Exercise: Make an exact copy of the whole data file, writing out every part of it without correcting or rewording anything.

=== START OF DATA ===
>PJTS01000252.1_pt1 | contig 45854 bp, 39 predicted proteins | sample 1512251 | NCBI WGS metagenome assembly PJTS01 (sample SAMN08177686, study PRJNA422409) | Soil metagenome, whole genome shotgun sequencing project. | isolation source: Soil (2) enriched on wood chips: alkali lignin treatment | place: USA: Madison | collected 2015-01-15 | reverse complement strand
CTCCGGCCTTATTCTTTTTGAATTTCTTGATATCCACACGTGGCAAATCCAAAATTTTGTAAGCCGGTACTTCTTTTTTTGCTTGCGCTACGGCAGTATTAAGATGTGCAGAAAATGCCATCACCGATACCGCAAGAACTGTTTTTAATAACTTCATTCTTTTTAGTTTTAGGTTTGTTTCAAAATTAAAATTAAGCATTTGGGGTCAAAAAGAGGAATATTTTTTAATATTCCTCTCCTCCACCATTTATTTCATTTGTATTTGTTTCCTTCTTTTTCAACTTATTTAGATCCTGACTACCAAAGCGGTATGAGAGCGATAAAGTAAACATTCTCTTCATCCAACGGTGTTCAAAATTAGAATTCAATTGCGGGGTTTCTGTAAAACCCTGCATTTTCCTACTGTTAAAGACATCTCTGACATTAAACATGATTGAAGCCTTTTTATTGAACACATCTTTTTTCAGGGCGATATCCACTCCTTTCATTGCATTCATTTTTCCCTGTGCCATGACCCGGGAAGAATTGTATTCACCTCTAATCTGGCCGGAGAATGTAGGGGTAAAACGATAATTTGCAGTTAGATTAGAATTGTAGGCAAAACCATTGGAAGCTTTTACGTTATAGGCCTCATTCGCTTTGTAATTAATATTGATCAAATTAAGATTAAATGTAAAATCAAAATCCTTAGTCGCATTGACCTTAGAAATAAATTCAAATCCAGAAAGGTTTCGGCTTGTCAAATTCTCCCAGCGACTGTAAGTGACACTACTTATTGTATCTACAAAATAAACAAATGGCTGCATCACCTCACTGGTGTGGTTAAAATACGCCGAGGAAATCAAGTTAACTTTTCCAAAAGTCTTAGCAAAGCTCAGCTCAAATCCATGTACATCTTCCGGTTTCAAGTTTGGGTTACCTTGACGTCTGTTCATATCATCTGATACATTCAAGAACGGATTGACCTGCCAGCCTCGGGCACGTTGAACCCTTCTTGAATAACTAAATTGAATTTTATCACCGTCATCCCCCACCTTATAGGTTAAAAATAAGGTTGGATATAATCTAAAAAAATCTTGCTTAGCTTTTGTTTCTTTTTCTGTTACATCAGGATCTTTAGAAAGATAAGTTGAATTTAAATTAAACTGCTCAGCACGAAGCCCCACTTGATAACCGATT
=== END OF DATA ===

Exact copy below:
>PJTS01000252.1_pt1 | contig 45854 bp, 39 predicted proteins | sample 1512251 | NCBI WGS metagenome assembly PJTS01 (sample SAMN08177686, study PRJNA422409) | Soil metagenome, whole genome shotgun sequencing project. | isolation source: Soil (2) enriched on wood chips: alkali lignin treatment | place: USA: Madison | collected 2015-01-15 | reverse complement strand
CTCCGGCCTTATTCTTTTTGAATTTCTTGATATCCACACGTGGCAAATCCAAAATTTTGTAAGCCGGTACTTCTTTTTTTGCTTGCGCTACGGCAGTATTAAGATGTGCAGAAAATGCCATCACCGATACCGCAAGAACTGTTTTTAATAACTTCATTCTTTTTAGTTTTAGGTTTGTTTCAAAATTAAAATTAAGCATTTGGGGTCAAAAAGAGGAATATTTTTTAATATTCCTCTCCTCCACCATTTATTTCATTTGTATTTGTTTCCTTCTTTTTCAACTTATTTAGATCCTGACTACCAAAGCGGTATGAGAGCGATAAAGTAAACATTCTCTTCATCCAACGGTGTTCAAAATTAGAATTCAATTGCGGGGTTTCTGTAAAACCCTGCATTTTCCTACTGTTAAAGACATCTCTGACATTAAACATGATTGAAGCCTTTTTATTGAACACATCTTTTTTCAGGGCGATATCCACTCCTTTCATTGCATTCATTTTTCCCTGTGCCATGACCCGGGAAGAATTGTATTCACCTCTAATCTGGCCGGAGAATGTAGGGGTAAAACGATAATTTGCAGTTAGATTAGAATTGTAGGCAAAACCATTGGAAGCTTTTACGTTATAGGCCTCATTCGCTTTGTAATTAATATTGATCAAATTAAGATTAAATGTAAAATCAAAATCCTTAGTCGCATTGACCTTAGAAATAAATTCAAATCCAGAAAGGTTTCGGCTTGTCAAATTCTCCCAGCGACTGTAAGTGACACTACTTATTGTATCTACAAAATAAACAAATGGCTGCATCACCTCACTGGTGTGGTTAAAATACGCCGAGGAAATCAAGTTAACTTTTCCAAAAGTCTTAGCAAAGCTCAGCTCAAATCCATGTACATCTTCCGGTTTCAAGTTTGGGTTACCTTGACGTCTGTTCATATCATCTGATACATTCAAGAACGGATTGACCTGCCAGCCTCGGGCACGTTGAACCCTTCTTGAATAACTAAATTGAATTTTATCACCGTCATCCCCCACCTTATAGGTTAAAAATAAGGTTGGATATAATCTAAAAAAATCTTGCTTAGCTTTTGTTTCTTTTTCTGTTACATCAGGATCTTTAGAAAGATAAGTTGAATTTAAATTAAACTGCTCAGCACGAAGCCCCACTTGATAACCGATT